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Earlier this week, in Town of Greece v. Galloway, the Supreme Court issued a 5-4 decision holding that a legislative prayer practice permitting local ministers to offer prayers (un-edited by the government) before a local assembly did not violate the Establishment Clause. This is a major win for religious liberty, and for the free expression of religion in public spaces. Numerous commentators have somehow missed the fact that this benefits those of all faiths.
In Galloway, the majority held that prayer practices open to all faiths are consistent with the Court’s jurisprudence and the long history of legislative prayer in the United States. The alternative — mandating nonsectarian prayers before government bodies — would require the government to select the “appropriate” level of religion. This result would be self-evidently disastrous, and, as the Court ultimately held, incompatible with constitutional precedent.
The common sense of the majority’s ruling is best illustrated by contrasting it with the view of the dissenting justices, who believe the Town of Greece violated the “norm of religious equality” conferred by the First Amendment by (1) not offering sufficiently nonsectarian prayers, and (2) not doing enough to ensure diverse prayers of various faiths were presented at town meetings. Ironically, the ideas advanced by the dissent have the unfortunate result of actively involving government in decision-making regarding religion — the very thing the Establishment Clause was intended to prevent.
First, making local governments the judges of what constitutes sufficiently nonsectarian prayer would require them to take active steps to censor anything “too religious.” But if a town is drafting a “nonsectarian” prayer, who decides what is sufficiently nonsectarian? Who decides what words are included, and what phrases are used? Such a scenario provides the government with obvious opportunity for abuse and unnecessary interference with religion. Thankfully, the majority recognized this when it stated, “[t]o hold that invocations must be nonsectarian would force the legislatures . . . to act as supervisors and censors of religious speech, a rule that would involve government in religious matters to a far greater degree.”
Second, turning government into a “religious diversity enforcer” would actively involve government in making a variety of decisions about how diversity and inclusion are to be achieved. Who decides what steps are needed when mandating more religious inclusivity? What methods are used? Should a town conduct a search within a 50-mile radius for ministers of different faiths? Is a phone call notifying those ministers sufficient? Or should they be more actively solicited? How many different faiths are required — four or five? Or more? Should ministers be invited in accordance with the percentage of the local population adhering to that religion? It is obvious that such questions are not only ridiculous, but involve the government in religious decision-making and all the opportunity for abuse such involvement entails.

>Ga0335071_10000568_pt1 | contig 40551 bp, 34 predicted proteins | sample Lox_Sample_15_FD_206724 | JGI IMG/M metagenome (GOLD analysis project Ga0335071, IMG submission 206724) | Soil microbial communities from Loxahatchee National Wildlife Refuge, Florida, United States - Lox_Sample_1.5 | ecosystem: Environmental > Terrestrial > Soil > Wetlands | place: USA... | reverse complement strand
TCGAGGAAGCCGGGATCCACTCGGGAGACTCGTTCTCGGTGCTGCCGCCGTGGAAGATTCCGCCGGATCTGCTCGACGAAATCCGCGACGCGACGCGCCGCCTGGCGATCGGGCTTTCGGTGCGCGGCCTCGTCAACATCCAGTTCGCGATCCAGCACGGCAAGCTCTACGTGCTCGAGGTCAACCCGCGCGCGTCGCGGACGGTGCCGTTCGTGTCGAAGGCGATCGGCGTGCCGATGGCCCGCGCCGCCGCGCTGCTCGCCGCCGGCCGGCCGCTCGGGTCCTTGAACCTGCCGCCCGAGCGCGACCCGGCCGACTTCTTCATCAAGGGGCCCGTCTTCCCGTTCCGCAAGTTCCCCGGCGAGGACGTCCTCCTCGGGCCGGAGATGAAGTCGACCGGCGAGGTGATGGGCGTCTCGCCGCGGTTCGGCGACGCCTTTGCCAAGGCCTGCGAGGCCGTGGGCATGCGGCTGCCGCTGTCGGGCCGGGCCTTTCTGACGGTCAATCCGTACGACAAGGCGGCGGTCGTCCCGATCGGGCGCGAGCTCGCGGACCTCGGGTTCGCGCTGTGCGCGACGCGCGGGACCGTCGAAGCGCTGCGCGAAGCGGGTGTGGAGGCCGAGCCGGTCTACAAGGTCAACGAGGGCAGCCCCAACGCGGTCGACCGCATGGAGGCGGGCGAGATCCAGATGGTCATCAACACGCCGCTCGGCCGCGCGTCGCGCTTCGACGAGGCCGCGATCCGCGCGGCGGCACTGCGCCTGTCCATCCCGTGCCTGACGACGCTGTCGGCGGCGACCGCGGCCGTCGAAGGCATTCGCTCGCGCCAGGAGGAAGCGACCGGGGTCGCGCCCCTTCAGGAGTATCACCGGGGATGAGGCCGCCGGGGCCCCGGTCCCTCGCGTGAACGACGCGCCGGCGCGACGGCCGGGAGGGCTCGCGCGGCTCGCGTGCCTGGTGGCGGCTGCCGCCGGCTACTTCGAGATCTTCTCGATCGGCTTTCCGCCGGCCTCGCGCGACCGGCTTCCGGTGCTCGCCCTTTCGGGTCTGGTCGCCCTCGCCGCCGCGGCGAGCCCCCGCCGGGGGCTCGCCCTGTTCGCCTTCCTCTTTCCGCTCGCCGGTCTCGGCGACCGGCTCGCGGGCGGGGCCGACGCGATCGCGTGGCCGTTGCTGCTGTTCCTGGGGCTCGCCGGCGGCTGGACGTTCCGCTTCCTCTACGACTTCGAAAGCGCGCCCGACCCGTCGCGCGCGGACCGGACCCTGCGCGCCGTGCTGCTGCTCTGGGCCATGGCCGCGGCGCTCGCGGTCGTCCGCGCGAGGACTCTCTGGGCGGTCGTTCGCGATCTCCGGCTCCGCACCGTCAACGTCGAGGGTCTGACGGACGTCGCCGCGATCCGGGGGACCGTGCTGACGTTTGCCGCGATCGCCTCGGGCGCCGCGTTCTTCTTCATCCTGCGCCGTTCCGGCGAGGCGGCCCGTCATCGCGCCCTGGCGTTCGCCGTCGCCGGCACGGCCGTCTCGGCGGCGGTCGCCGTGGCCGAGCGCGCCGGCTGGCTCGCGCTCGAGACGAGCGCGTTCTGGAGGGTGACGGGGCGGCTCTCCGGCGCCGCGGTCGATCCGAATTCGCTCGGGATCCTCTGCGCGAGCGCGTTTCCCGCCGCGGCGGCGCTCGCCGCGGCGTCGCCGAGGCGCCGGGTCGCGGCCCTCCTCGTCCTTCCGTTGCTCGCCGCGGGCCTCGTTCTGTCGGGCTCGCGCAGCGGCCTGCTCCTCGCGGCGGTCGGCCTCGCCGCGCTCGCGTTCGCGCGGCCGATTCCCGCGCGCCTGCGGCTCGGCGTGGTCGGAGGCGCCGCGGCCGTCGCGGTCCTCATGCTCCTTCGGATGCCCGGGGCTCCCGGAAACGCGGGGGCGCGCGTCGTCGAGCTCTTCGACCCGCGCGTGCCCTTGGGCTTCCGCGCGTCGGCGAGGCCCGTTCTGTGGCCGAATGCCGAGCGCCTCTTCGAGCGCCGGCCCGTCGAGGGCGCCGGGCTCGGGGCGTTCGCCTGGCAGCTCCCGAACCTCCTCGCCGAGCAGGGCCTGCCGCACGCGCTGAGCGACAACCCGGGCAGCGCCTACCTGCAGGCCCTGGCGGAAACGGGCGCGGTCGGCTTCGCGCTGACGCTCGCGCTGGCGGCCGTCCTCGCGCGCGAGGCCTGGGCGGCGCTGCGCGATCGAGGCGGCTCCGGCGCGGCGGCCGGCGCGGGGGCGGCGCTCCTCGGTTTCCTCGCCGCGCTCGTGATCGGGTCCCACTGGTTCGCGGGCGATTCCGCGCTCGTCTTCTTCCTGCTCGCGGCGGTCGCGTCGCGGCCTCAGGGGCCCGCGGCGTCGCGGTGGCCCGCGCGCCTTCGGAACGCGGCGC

In either scenario, the Galloway dissenters promote active government involvement in religious decision-making, leading to interference with religion, the very things they claim to be against. Justice Kagan’s solution would not obviate the problem of the government “align[ing] itself with, and plac[ing] its imprimatur on, a particular religious creed,” but would instead involve the government in increasing levels of religious decision-making.
Despite the majority’s clear holding and the clear reasons for it, some are still confused. Katherine Stewart, writing in the New York Times, appears to believe that Galloway ushers in a modern version of the Crusades, claiming (erroneously) that “[i]n theory” the Town of Greece’s prayer policy gave “every sect an equal shot,” but “[i]n practice, the town government has unquestionably identified itself with what it takes to be the majority religion in the area.” Had she checked the factual record of this case, Ms. Stewart would realize that the town — which “at no point excluded or denied an opportunity to a would-be prayer giver” and permitted “minister[s] or layperson[s] of any persuasion” to participate – actually did make the prayer opportunity open to all in practice. Further, the irony of her position, apparently lost on Stewart, is that her concern that government would “unquestionably identif[y] itself” with a religious view is the exact same concern shared by the majority of justices here, who reminded us that “[t]o hold that invocations must be nonsectarian would force the legislatures . . . to act as supervisors and censors of religious speech, a rule that would involve government in religious matters to a far greater degree.”
The Galloway Court rightly recognized that requiring government to establish which prayers were or were not “too religious” — all in the name of complying with the Establishment Clause — would have been the ultimate constitutional irony. Thankfully, it rejected that view. It is now time to bring such level-headedness to other areas of Establishment Clause jurisprudence.
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